If he’s red, he’ll leave behind a trail of fire and – if he hits you – set you ablaze. These are two vastly different effects that an experienced player needs to take into account before they plan their moves, and the mechanics become even more thought-provoking when enemies start to shift colors in the middle of a fight.
This color difference affects more than just the way enemies behave. Joule’s rifle bolts can switch between red, white, blue, and yellow with the D-pad at any given time, and you often times need to wildly switch through them as your situation demands.
Matching the color of your rifle projectiles with the color of the enemy you’re firing at causes the enemy to take double damage, making color switching absolutely essential when fights start coming down to the wire. When enemies are green, purple, or orange (yes, that happens too), they can be damaged by either of the two colors that combine to match. The only catch is that they’re given some extra abilities.
Salvaging corrupted cores
There’s also a system where you can execute weakened enemies by ripping out their cores, engaging in a tug-of-war style mini-game in the middle of the fight. The system actually is one of ReCore’s best mechanics, and offers you some meaningful choices when you’re in combat. Ripping out the core of your enemies offers you a ton of core energy, which you can use to power up your Corebots – the tradeoff, however, is that doing so means you won’t get any crafting materials from that enemy. You need to keep a balance in mind to make the most out of each fight.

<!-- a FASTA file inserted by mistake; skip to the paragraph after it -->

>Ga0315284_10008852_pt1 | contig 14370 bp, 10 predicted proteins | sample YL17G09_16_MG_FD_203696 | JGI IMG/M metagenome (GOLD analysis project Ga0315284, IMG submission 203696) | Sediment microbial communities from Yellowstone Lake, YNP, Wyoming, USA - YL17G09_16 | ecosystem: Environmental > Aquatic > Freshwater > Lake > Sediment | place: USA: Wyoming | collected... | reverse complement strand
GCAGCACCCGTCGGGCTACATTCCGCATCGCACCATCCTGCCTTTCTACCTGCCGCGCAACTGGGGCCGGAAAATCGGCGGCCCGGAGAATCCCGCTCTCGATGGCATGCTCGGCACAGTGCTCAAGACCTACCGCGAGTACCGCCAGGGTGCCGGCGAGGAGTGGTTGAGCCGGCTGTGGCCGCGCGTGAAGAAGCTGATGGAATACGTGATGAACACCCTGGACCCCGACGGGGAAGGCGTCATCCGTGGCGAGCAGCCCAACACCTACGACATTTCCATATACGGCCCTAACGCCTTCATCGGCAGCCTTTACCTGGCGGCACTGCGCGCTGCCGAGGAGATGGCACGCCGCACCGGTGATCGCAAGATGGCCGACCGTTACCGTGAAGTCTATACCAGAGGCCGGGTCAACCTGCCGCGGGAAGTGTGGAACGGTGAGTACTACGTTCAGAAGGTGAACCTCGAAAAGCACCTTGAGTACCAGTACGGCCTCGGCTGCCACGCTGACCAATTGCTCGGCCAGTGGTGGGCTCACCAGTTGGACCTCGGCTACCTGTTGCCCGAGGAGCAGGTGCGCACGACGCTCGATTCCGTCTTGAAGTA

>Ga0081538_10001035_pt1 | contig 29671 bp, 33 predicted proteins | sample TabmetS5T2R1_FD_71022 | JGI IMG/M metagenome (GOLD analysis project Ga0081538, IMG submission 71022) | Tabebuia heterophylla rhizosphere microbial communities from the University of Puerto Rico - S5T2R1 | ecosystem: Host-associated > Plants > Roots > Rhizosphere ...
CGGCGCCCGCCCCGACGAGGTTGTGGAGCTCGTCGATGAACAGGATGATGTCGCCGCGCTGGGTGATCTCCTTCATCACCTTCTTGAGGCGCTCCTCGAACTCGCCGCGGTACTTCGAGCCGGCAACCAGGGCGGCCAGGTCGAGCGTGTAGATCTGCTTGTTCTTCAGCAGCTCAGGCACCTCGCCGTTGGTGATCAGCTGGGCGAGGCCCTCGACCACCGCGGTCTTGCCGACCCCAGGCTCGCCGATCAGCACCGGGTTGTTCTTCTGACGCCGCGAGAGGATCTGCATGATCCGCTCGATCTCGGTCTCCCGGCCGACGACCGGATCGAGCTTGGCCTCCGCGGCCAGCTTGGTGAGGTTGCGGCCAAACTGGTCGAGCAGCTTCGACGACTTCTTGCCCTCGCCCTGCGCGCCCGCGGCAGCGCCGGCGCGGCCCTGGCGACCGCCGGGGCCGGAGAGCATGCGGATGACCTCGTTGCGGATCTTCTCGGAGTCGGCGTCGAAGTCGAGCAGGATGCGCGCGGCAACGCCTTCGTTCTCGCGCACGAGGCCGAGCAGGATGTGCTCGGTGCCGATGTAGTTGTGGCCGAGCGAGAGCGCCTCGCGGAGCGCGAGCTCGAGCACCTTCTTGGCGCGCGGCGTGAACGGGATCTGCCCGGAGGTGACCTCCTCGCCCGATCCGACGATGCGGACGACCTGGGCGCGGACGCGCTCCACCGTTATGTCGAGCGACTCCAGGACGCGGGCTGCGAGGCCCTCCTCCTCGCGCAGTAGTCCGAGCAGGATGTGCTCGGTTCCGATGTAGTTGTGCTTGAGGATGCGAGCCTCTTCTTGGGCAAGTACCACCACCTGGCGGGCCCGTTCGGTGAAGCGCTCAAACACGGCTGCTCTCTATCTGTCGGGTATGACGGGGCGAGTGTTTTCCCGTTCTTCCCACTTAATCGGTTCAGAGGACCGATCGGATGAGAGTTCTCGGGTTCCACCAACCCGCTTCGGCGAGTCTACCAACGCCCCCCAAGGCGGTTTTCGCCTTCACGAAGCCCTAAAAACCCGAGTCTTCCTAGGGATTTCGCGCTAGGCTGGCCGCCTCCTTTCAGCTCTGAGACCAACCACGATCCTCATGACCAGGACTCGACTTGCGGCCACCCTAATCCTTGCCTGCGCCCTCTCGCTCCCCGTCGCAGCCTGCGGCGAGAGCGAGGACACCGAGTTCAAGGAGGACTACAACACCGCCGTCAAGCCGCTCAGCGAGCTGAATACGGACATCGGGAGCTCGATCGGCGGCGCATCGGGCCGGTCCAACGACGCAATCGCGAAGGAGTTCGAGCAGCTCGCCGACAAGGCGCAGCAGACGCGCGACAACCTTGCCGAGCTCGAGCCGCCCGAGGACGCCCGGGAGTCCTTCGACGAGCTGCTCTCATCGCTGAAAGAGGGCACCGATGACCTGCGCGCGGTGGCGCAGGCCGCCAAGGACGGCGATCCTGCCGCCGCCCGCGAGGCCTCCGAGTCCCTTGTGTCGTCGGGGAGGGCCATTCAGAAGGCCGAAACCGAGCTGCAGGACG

You also get the chance to instantly rip the core out of an enemy without weakening them if you build your combo string up to 10 or more, which encourages you to keep your rhythm in combat. Ripping a bot’s core out also restores a ton of your health, so getting that combo meter up right before you die and bringing yourself back from the brink of failure is an extremely satisfying experience.
Managing your Corebots
Your Corebots are an important part of the game as well. You can bring two of your robotic companions with you at any one time out into the open world, and all of them interact with things in a different way. On top of having unique Lethal abilities that each have different applications in combat, your Corebots each can make areas of the world accessible that wouldn’t be otherwise.
Come across something interesting that you want to explore, but you didn’t happen to bring along the right Corebot for the job? Too bad. Come back later. This unnecessary restriction on which Corebots you can bring with you when you leave your Crawler (a sort of home base, where you can fast travel, craft, and more) always seems like it actively punishes you for wanting to explore, and just seems out of place most of the time.